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Senator Ryan Aument

Dear Friend,

In order to keep local residents up to date on state government happenings and community events, I provide electronic news updates on a regular basis for interested citizens. These electronic newsletters allow me to provide regular updates while saving on printing and mailing costs.

If you find this e-newsletter useful, I invite you to visit my website www.senatoraument.com for more information about your state government. If you do not wish to receive these e-newsletters, please click the "unsubscribe" button at the bottom of the page. If you would like to contact my office, please go to my web page and click the "contact" button. Please do not "reply" directly to this e-mail.

Sincerely,

Ryan Aument


Local Participation Makes First Tele-Town Hall a Success

I deeply appreciate all of the local residents who took the time to listen in, ask questions and provide feedback during my first telephone town hall event this week. The telephone town hall included more than 6,000 participants, including nearly 750 who participated for 40 minutes or more. This level of participation shows that citizens are willing to do their part to improve the legislative process, and I value the effort that local citizens invested in this event.

In addition to sharing your thoughts and concerns, hundreds of participants also took the time to answer poll questions on some of the most important issues facing our state and region. School property taxes and government spending/debt were identified as the biggest concerns facing our state. Eighty-seven percent of poll responses favored allowing school districts to determine teacher retention and layoffs based on merit and performance, rather than relying solely on tenure. Many respondents favored raising the minimum wage, with a majority favoring an approach that would increase the rate to $8.75 over a three-year period. Opinions were split on the creation of a Marcellus Shale extraction tax and the legalization of medical cannabis.

Your participation helped make this event an overwhelming success, and I look forward to using the information I learned during this conversation to better represent your views in the Senate. I plan to host similar forums in the future to continue to gather feedback from citizens throughout the region.

Budget Hearings Begin March 16

The state budget determines how our tax dollars are allocated to various agencies and programs throughout Pennsylvania. Creating this spending plan is one of the legislatureís most important duties each year. Governor Wolf got this process started last week by unveiling his $33.8 billion state budget proposal. Unfortunately, many of the ideas the governor presented do not mesh with the opinions many local residents have shared with me throughout my entire tenure in the General Assembly.

The tax and spending increases in the governorís proposal are massive. The Wolf budget would raise taxes by approximately $4.8 billion this year and $12 billion over the next two years. The spending plan also fails to address many of the cost-drivers in the budget, including a public employee pension system that is in desperate need of reform. Neglecting to address the long-term viability and affordability of the pension systems was a missed opportunity.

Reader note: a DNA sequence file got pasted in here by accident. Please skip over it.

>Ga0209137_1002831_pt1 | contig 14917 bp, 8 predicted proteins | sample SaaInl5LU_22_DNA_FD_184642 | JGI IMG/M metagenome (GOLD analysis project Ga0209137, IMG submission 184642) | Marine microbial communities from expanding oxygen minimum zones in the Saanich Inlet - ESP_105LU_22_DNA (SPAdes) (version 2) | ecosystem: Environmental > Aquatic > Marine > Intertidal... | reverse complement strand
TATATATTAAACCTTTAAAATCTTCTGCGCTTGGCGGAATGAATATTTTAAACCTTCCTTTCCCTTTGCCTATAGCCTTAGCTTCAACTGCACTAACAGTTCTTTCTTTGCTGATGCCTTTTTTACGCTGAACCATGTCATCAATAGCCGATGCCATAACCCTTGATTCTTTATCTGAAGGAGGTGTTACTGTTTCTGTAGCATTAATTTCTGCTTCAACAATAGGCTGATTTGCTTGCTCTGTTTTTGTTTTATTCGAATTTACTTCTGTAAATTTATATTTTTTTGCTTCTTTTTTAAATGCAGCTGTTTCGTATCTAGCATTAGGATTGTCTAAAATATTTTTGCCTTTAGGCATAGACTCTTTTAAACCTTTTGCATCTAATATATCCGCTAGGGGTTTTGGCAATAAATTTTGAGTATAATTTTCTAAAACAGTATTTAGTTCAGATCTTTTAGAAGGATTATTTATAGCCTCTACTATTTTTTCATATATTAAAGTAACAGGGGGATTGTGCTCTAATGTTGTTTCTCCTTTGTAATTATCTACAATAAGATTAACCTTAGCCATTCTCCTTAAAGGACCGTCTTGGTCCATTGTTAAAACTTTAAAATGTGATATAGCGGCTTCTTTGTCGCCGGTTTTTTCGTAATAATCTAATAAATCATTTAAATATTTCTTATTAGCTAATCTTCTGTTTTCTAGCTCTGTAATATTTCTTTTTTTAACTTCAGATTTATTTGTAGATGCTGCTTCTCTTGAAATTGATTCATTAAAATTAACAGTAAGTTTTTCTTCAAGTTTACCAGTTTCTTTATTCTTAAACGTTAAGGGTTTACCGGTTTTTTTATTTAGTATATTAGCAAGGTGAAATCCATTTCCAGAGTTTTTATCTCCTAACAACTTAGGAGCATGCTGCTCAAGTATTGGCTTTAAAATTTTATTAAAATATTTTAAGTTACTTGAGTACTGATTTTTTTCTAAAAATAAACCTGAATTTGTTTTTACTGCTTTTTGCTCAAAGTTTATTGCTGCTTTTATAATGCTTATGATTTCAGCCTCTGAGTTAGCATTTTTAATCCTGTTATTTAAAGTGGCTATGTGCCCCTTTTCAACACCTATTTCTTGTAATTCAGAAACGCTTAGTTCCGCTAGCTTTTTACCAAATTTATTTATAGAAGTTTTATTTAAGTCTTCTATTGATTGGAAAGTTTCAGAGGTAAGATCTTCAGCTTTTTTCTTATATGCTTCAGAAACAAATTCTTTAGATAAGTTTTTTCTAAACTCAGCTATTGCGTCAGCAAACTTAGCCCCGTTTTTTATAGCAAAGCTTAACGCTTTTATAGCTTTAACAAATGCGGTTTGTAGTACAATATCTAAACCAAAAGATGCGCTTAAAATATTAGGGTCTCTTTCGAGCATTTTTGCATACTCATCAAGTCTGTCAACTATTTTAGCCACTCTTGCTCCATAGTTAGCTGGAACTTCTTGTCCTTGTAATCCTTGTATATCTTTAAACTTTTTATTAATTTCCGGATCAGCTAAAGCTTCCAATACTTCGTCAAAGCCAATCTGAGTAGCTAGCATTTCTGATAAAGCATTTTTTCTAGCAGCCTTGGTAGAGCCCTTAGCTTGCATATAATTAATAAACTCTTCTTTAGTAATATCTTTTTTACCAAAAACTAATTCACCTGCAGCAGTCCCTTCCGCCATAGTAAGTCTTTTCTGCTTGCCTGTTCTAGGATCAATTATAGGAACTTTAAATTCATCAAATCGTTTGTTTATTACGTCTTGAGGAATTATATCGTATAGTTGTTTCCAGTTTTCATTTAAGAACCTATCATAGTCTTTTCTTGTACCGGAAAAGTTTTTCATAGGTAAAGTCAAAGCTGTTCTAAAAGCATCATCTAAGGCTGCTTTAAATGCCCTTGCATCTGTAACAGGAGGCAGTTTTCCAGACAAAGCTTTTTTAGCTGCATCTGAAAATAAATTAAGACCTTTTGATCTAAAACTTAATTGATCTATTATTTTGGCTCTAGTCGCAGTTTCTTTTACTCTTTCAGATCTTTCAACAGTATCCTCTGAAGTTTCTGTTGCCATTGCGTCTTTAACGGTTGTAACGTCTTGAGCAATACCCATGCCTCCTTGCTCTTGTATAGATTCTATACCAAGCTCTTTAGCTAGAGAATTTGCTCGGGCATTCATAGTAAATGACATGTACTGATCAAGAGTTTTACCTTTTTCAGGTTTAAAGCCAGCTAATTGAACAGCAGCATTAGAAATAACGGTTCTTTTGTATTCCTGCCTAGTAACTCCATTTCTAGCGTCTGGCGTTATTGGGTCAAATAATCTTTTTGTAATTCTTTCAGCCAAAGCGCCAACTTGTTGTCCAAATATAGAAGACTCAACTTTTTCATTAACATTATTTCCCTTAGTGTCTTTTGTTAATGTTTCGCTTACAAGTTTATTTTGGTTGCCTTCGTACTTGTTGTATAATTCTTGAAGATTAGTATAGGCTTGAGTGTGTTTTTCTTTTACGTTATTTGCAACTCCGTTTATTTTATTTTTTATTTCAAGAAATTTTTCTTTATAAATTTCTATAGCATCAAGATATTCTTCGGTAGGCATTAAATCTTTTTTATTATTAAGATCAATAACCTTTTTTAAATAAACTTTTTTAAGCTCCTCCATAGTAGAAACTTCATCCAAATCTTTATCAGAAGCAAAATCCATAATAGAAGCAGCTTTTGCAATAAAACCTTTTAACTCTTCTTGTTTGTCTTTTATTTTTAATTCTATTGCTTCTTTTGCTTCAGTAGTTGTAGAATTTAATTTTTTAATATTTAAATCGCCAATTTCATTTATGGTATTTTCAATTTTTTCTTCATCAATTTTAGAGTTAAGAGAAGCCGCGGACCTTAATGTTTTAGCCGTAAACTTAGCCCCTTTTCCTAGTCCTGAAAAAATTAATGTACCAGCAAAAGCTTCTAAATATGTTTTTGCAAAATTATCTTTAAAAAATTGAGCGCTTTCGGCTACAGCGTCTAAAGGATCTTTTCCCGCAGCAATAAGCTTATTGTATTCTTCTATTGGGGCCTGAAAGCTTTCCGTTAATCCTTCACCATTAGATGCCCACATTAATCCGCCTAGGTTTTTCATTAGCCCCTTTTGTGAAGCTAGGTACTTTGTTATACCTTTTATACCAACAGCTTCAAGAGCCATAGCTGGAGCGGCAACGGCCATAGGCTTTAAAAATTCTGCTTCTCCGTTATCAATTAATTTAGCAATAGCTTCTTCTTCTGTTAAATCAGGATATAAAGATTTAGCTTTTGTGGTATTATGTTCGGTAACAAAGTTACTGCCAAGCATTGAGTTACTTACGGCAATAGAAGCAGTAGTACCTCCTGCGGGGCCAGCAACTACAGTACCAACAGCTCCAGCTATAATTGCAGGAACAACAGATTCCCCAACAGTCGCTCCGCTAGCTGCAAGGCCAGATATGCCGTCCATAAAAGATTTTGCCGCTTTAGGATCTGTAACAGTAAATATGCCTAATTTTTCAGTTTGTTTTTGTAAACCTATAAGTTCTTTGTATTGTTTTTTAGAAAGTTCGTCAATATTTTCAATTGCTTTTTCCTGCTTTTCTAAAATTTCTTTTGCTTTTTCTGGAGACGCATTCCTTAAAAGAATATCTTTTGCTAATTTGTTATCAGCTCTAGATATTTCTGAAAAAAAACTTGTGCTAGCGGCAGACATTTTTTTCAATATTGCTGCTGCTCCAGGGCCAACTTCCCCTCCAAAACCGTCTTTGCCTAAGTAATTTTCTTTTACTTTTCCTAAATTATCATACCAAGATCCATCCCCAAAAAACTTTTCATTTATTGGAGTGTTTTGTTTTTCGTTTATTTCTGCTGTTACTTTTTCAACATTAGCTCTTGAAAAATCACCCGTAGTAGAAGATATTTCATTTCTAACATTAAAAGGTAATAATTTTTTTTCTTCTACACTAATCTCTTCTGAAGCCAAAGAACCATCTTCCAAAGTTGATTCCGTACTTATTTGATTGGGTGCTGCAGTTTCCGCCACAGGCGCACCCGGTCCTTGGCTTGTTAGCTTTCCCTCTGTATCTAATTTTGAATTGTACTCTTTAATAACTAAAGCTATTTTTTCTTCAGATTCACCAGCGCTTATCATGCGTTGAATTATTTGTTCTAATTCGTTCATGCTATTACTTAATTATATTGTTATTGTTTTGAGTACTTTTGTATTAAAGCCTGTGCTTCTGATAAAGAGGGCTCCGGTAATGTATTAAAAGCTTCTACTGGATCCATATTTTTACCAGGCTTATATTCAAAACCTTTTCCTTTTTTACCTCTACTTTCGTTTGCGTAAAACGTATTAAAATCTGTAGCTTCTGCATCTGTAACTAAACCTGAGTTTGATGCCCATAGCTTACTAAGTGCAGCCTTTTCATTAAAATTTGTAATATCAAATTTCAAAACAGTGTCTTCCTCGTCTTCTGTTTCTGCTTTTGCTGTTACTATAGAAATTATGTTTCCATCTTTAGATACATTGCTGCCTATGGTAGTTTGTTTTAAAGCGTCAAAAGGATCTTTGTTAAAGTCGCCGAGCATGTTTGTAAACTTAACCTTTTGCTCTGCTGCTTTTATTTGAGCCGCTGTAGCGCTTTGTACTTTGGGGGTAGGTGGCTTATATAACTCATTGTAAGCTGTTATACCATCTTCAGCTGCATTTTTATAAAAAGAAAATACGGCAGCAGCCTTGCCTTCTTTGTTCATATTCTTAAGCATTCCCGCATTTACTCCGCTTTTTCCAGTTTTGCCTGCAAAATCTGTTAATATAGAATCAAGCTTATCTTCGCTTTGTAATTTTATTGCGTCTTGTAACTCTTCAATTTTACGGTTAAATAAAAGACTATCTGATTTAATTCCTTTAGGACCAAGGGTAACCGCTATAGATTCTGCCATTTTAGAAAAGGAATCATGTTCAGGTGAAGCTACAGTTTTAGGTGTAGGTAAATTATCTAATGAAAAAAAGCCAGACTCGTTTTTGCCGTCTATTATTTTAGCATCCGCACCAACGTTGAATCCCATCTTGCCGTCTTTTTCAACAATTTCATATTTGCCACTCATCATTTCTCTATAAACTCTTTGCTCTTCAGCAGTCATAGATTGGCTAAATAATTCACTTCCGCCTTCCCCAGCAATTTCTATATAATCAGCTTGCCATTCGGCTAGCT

It is my view that we should not ask Lancaster County residents to hand over even more money in the form of enormous tax increases without first fixing the structural deficit problems in the state budget. This will be one of my guiding principles as we move forward in the budget process.

The Senate Appropriations Committee will hold a series of budget hearings with cabinet secretaries and agency leaders over the next three weeks. These public hearings allow members of the legislature to question members of the Wolf Administration on spending requests and budget priorities. This process will be invaluable in creating a budget that more accurately reflects the fiscal realities we face.

Property Tax Rent Rebate Forms Available

Application forms and additional information on the stateís Property Tax Rent Rebate program are available now at my district office in Lititz. The program provides rebates of up to $650 on property taxes or rent paid in 2014.

To be eligible, applicants must meet income requirements and be a Pennsylvania resident age 65 and older; a widow or widower age 50 or older; or a permanently disabled individual age 18 or older.

The program is available to homeowners with a household income of $35,000 or less and renters with a household income of $15,000 or less, excluding one-half of Social Security Income and Railroad Retirement Tier 1 benefits. Rebate amounts vary based on income.

I encourage you to contact me if you have questions about the program or need assistance in obtaining or completing an application.

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Offices

Senate Box 203036
Harrisburg, PA 17120-3036
(717) 787-4420
FAX (717) 783-3156
TTY (800) 364-1581

Lititz Office
301 East Main Street
Lititz, PA 17543
(717) 627-0036
FAX (717) 627-1389

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